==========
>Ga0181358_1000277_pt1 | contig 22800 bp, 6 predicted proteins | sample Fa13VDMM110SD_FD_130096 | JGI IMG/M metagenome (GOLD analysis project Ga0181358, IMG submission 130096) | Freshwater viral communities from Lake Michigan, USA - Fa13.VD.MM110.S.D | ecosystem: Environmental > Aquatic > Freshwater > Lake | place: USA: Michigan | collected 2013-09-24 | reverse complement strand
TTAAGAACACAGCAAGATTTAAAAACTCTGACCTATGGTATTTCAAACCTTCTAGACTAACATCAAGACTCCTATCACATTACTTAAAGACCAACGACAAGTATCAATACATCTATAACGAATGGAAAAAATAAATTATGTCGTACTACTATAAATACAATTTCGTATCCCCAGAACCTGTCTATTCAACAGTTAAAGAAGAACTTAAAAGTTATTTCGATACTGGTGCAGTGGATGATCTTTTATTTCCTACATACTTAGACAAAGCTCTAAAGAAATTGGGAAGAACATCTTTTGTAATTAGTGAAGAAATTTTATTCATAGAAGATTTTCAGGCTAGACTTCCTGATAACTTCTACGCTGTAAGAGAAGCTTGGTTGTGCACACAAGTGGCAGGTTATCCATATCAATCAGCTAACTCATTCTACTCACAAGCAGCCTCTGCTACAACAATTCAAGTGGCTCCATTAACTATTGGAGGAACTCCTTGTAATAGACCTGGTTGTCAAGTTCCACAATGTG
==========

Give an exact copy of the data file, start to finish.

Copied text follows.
>Ga0181358_1000277_pt1 | contig 22800 bp, 6 predicted proteins | sample Fa13VDMM110SD_FD_130096 | JGI IMG/M metagenome (GOLD analysis project Ga0181358, IMG submission 130096) | Freshwater viral communities from Lake Michigan, USA - Fa13.VD.MM110.S.D | ecosystem: Environmental > Aquatic > Freshwater > Lake | place: USA: Michigan | collected 2013-09-24 | reverse complement strand
TTAAGAACACAGCAAGATTTAAAAACTCTGACCTATGGTATTTCAAACCTTCTAGACTAACATCAAGACTCCTATCACATTACTTAAAGACCAACGACAAGTATCAATACATCTATAACGAATGGAAAAAATAAATTATGTCGTACTACTATAAATACAATTTCGTATCCCCAGAACCTGTCTATTCAACAGTTAAAGAAGAACTTAAAAGTTATTTCGATACTGGTGCAGTGGATGATCTTTTATTTCCTACATACTTAGACAAAGCTCTAAAGAAATTGGGAAGAACATCTTTTGTAATTAGTGAAGAAATTTTATTCATAGAAGATTTTCAGGCTAGACTTCCTGATAACTTCTACGCTGTAAGAGAAGCTTGGTTGTGCACACAAGTGGCAGGTTATCCATATCAATCAGCTAACTCATTCTACTCACAAGCAGCCTCTGCTACAACAATTCAAGTGGCTCCATTAACTATTGGAGGAACTCCTTGTAATAGACCTGGTTGTCAAGTTCCACAATGTG